A Texas History Bow Hunt

Now that school is in session around here let’s talk about ridiculous homework.

Last year my son studied Texas History in 7th grade. It’s not really a topic that thrills him which is surprising because he is such a history buff. Give him US History or World History and he is set. But Texas History for a whole year can be a bit much.

At  some point when studying Texas History one must cover the Indians. When my son got to this part in the curriculum his teacher gave the class the assignment, “How to Make a Bow and Arrow.”

Sounds kind of cool.

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But some of the specifics of this assignment are kind of crazy. Below it says, “Choose a piece of wood for the bow. Find a piece of dry, dead hardwood – oak, hickory, yew, black locust, or teak.”

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Now teak wood is found in Indonesia and Myanmar while there are several types of yew wood some of which are found in Europe, Pacific, Canada, China, Japan, Florida, and the Himalayas.

What the assignment should have said was find a piece of wood at your neighborhood park.

We did just that.

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The directions above say that the wood should be free of knots, twists, or limbs.

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The next step in bow making comes in selecting a bow string.

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Yep, you read that right. Just go back outside and grab some strands of silk from your caterpillars.

We used string. Good ol’2015 string on our bow and arrow.

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Next you need to make your arrows. “You can straighten the arrow by gently heating the shaft over hot coals – be careful not to scorch or burn the wood.”

I feel like there’s a lawsuit just waiting to happen with this assignment.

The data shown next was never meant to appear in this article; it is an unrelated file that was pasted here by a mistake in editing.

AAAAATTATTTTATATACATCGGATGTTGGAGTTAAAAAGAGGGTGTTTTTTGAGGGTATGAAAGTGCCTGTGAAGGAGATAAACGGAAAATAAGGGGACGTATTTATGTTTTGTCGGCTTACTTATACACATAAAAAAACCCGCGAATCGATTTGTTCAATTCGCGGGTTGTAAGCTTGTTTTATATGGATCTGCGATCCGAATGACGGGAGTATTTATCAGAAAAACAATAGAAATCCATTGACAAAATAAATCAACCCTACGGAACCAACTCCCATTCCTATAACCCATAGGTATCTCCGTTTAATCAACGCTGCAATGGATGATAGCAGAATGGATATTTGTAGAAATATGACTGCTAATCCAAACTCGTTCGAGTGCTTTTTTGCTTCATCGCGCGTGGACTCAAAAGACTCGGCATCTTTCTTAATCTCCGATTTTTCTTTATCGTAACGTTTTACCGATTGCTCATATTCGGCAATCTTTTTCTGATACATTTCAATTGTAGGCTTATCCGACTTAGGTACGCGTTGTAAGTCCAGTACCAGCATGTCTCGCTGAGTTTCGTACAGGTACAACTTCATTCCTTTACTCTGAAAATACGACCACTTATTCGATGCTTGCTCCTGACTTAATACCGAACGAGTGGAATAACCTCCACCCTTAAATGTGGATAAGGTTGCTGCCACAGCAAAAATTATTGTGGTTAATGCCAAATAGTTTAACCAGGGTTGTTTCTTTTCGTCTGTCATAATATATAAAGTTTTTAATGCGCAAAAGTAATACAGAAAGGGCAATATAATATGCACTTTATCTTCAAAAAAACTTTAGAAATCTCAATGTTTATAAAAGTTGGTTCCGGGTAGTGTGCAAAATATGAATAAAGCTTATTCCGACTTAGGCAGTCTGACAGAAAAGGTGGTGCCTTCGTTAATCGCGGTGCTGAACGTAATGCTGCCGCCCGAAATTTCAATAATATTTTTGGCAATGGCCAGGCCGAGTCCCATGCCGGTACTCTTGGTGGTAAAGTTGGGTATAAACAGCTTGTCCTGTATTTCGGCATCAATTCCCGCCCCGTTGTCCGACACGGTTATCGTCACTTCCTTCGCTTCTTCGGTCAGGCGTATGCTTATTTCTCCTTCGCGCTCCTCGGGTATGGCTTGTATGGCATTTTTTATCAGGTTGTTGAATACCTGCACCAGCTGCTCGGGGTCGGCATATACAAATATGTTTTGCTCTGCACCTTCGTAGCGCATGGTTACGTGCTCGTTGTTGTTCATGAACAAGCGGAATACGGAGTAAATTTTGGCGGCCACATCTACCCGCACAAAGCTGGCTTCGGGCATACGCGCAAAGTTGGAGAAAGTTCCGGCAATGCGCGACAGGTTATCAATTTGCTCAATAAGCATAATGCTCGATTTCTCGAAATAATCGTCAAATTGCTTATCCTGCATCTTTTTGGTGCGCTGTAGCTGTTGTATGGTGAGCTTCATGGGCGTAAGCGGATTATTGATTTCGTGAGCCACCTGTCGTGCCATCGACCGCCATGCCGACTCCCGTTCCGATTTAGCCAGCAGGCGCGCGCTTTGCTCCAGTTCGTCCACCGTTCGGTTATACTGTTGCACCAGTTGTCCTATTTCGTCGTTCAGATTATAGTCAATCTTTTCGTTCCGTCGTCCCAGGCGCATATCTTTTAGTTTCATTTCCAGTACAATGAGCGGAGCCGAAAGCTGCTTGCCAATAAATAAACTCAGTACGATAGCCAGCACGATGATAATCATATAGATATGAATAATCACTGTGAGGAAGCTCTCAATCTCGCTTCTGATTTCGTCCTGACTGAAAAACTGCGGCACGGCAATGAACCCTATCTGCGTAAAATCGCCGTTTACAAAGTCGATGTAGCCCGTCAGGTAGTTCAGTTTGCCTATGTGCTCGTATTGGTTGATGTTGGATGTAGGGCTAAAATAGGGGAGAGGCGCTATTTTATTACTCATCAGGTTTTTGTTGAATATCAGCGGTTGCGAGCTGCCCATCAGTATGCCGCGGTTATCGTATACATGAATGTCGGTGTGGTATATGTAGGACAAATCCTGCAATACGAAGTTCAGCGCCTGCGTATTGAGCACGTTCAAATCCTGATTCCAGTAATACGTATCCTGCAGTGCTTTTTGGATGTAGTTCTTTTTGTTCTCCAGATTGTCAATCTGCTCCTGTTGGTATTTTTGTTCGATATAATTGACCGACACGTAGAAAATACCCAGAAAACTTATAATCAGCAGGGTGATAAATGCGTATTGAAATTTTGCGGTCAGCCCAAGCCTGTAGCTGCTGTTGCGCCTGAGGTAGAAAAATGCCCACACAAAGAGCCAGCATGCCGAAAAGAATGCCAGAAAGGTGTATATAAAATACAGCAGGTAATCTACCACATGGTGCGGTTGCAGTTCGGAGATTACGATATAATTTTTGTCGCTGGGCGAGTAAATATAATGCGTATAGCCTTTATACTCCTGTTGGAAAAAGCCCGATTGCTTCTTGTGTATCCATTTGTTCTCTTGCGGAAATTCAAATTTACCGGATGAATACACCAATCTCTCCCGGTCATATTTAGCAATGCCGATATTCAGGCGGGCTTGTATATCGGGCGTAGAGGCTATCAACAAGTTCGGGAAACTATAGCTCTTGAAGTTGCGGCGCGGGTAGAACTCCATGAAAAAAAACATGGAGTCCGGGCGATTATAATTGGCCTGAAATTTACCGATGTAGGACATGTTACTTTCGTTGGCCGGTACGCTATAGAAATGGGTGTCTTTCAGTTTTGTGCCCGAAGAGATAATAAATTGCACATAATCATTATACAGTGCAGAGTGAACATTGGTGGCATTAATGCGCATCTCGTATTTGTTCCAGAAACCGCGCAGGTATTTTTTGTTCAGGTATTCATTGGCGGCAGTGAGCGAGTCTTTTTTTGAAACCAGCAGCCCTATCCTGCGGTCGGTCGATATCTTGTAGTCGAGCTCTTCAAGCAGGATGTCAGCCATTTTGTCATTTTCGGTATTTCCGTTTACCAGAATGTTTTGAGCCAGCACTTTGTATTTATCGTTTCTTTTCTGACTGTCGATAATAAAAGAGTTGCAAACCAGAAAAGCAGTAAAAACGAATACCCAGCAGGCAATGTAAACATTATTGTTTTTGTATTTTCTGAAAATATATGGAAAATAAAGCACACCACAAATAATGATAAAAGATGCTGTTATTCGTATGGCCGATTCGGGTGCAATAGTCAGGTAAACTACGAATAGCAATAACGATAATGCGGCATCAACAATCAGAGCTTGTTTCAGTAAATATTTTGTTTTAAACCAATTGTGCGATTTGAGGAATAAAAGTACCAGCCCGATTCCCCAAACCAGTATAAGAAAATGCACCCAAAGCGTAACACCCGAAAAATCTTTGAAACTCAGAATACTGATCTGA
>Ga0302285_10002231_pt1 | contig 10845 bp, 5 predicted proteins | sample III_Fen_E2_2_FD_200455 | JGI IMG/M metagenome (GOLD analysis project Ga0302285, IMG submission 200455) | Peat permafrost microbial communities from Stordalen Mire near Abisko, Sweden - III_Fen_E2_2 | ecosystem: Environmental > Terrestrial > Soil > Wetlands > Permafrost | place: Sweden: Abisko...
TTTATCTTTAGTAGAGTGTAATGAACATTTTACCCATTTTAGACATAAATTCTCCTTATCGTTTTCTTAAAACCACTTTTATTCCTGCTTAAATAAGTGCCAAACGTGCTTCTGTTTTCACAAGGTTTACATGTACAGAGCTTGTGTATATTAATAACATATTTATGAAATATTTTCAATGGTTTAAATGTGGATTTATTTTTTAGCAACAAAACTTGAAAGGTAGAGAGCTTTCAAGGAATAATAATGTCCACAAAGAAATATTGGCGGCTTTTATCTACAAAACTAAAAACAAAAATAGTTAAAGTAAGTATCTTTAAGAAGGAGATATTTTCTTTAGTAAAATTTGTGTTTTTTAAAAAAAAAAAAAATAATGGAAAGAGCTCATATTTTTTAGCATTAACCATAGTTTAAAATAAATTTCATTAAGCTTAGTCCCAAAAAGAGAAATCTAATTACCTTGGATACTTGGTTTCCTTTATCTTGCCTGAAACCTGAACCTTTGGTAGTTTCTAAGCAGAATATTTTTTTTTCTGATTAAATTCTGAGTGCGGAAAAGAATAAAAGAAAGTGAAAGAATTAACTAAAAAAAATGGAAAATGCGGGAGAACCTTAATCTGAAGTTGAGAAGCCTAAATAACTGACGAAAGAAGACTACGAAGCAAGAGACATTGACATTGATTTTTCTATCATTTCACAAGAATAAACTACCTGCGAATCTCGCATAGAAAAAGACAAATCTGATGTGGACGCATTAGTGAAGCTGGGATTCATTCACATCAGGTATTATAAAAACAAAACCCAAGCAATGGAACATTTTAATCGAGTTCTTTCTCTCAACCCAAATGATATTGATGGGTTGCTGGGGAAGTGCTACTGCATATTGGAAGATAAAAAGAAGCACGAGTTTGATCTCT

We skipped the hot coals part.

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The results…

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The arrow ended up flying about 5 feet.

At  school the teacher had set up a large paper buffalo on a string. The idea was that the buffalo was pulled back and forth so the kids could try and hit it.

My son did not hit the buffalo with his wooden bow and arrows.

Guess which kids hit the buffalo.

The ones who used PVC pipe for the bow and proper arrows.

Man oh man was my son angry when he found out they got the same 100 that he did for the assignment.

I did have to point out to him that he too kind of broke the rules when building his bow and arrows – no wood from the Himalayas, no hot coals were used, and certainly no caterpillar silk.

Can’t wait for homework in US History this year.

Maybe he’ll get to practice medicine on his brother using only tools that were available during the Civil War or perhaps he’ll get to brew his own beer while studying Prohibition.

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4 Responses to A Texas History Bow Hunt

  1. Oh man, this assignment still makes me made every time I think about it.

  2. Patricia Becker says:

    I have to say that I had tears pouring down my face as I went through the directions with my husband, an undergraduate history major. This is what all this misguided “project-based learning” without an ounce of practical intelligence will get you. Obviously, this lesson was just downloaded from the Internet and remember, everything on the Internet is not true.

  3. Kelly says:

    Guess the teacher didn’t even read the assignment…